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Last Updated: Thursday, 12 January 2006, 13:52 GMT
Likud ministers quit government
Binyamin Netanyahu
Netanyahu took over from Sharon as Likud leader late last year
Three of the four Likud party ministers in Israel's government have resigned from the cabinet after party leader Binyamin Netanyahu ordered them to go.

Foreign Minister Silvan Shalom did not resign, but is expected to quit at the cabinet meeting on Sunday.

The resignations had been planned, but were postponed after Prime Minister Ariel Sharon had a stroke last week.

Doctors at Jerusalem's Hadassah hospital say Mr Sharon will undergo a routine brain scan on Thursday.

They say the premier's condition remains critical but stable.

The 77-year-old is on a low dose of the sedatives that have kept him in a coma.

However, medical sources told the Reuters news agency that doctors could end Mr Sharon's sedation on Thursday, in order to be able to assess the extent of any neurological damage.

Election campaign

The resignations of the ministers will come into effect in 48 hours.

"Likud chairman Binyamin has handed over the letters of resignation to the cabinet secretariat in Jerusalem," a Likud statement said.

Earlier, reports said the ministers had refused Mr Netanyahu's order to resign immediately, saying they would quit on Sunday.

ARIEL SHARON'S HEALTH
Sharon suffers minor stroke on 18 December 2005
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Sharon rushed to hospital one day before scheduled surgery with major stroke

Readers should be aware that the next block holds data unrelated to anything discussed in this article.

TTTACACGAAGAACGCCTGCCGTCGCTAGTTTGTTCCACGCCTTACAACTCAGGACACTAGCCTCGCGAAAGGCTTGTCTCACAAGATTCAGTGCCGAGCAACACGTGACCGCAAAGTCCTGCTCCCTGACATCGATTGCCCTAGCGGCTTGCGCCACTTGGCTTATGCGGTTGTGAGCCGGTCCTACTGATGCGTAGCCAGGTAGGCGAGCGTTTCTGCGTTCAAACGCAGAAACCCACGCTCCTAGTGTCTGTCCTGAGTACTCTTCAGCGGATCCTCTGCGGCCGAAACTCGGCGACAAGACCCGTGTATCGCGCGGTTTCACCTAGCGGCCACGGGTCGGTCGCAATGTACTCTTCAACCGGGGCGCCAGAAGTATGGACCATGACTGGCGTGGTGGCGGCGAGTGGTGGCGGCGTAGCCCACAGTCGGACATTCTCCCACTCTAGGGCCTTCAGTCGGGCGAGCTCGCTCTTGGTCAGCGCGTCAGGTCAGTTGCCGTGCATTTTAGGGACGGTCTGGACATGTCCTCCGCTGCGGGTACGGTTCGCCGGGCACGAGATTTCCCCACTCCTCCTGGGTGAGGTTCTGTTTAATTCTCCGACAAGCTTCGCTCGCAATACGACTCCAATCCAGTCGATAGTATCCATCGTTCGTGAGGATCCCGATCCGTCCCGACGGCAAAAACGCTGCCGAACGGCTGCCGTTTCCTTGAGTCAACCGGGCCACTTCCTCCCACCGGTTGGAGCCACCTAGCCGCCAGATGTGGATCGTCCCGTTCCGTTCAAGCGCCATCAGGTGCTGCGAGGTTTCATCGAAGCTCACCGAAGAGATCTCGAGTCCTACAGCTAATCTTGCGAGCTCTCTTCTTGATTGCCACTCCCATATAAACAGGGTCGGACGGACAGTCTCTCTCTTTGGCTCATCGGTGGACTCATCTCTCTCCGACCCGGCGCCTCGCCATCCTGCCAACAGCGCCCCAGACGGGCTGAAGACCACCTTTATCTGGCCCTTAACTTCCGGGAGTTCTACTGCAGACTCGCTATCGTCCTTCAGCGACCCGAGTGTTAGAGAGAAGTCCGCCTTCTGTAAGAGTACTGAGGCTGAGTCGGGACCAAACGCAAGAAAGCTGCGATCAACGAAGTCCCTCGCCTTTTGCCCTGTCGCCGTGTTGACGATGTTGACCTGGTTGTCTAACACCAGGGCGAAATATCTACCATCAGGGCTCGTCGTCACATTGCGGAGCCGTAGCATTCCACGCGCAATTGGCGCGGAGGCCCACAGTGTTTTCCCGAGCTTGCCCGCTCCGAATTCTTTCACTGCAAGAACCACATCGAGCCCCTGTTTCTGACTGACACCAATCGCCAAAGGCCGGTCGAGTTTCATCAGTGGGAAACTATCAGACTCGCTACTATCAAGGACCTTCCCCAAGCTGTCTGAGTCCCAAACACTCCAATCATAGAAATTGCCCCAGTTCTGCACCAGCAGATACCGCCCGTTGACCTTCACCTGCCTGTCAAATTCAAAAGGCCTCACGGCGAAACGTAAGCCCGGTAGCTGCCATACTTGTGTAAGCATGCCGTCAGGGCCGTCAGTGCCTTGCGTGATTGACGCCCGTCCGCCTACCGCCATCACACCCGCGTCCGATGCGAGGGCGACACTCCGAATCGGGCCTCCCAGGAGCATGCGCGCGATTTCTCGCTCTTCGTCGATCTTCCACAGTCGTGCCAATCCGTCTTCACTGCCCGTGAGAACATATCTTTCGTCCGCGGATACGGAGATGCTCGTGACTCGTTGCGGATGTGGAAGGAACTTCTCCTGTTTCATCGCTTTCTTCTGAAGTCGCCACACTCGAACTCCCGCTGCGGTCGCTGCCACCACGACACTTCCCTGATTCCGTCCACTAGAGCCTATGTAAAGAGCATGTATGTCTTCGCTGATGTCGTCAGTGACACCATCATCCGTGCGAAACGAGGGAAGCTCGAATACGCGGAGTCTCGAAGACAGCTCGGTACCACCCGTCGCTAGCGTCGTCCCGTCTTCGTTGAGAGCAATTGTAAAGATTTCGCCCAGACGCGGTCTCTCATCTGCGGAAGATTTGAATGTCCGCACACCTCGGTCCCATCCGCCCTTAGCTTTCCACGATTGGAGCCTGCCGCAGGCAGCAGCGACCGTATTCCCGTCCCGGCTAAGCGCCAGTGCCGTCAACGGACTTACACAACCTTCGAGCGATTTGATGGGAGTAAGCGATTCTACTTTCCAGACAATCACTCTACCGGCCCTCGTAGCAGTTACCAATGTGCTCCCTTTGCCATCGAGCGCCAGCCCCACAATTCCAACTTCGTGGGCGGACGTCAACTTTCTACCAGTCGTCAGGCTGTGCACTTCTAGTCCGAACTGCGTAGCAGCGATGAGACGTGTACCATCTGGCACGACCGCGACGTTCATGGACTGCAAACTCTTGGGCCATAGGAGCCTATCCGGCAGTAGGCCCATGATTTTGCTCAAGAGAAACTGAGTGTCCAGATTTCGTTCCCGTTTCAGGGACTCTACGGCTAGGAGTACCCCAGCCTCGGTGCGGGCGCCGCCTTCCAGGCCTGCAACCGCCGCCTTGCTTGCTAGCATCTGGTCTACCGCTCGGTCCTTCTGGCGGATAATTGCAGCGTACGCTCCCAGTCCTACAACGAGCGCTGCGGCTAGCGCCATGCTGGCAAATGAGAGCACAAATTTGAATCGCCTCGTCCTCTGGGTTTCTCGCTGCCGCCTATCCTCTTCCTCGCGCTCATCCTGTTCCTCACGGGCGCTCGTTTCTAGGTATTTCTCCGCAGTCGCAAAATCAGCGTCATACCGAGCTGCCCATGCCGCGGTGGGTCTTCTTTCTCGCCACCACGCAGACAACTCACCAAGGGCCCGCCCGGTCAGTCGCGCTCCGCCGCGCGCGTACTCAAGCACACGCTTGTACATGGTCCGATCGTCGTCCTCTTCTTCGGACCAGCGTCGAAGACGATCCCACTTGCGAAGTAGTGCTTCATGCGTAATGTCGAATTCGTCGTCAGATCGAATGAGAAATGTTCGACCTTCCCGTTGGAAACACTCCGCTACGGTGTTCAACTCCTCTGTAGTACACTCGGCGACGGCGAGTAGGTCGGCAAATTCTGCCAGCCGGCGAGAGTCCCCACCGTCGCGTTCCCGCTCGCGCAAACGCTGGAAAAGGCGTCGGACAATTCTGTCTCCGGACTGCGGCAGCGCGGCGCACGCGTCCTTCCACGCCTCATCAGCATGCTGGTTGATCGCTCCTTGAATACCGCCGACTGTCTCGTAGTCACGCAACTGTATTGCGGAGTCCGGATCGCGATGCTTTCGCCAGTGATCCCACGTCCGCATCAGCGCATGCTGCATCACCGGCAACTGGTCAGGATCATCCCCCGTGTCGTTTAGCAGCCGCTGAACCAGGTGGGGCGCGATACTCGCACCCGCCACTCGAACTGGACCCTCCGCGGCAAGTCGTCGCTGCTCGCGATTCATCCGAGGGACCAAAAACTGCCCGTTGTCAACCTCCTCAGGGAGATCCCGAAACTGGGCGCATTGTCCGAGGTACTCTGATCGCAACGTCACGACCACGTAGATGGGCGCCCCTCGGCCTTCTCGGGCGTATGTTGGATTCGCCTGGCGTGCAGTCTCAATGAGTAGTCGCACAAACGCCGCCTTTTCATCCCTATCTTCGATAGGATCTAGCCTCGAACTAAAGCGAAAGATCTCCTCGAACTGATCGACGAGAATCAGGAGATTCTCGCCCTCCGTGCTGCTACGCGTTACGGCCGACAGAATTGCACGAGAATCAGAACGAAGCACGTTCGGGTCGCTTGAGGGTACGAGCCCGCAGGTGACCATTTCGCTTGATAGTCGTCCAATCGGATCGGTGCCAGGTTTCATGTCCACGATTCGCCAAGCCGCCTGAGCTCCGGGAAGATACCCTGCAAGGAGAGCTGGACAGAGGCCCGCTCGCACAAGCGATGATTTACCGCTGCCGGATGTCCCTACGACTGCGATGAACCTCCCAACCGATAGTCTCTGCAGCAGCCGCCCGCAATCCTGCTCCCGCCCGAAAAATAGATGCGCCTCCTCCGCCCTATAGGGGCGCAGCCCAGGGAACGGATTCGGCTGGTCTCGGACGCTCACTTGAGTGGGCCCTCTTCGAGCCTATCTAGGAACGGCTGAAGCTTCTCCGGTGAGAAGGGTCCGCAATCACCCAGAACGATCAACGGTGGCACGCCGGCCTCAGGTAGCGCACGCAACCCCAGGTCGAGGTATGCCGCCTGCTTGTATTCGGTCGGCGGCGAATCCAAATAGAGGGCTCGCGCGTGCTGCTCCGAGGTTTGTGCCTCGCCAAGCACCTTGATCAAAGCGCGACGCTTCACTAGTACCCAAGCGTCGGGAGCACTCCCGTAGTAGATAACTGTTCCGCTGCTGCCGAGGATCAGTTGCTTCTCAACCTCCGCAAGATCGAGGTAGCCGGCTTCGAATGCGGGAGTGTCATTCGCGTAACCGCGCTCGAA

Undergoes two operations overnight on 4/5 January, followed by third on 6 January

Mr Netanyahu ordered Mr Shalom, Agriculture Minister Yisrael Katz, Education Minister Limor Livnat and Health Minister Danny Naveh to submit their letters of resignation to acting Prime Minister Ehud Olmert earlier on Thursday.

"The Likud cannot present itself as an alternative if it remains in the government and continues to implement its policies," the party said in statement on Wednesday.

The Labour Party declared its campaign for the 28 March general election to be up and running on Wednesday, as opinion polls suggested that Mr Sharon's new ruling party, Kadima, could still win the election even if he was not at the helm.

Likud is meeting on Thursday to decide its list of candidates.


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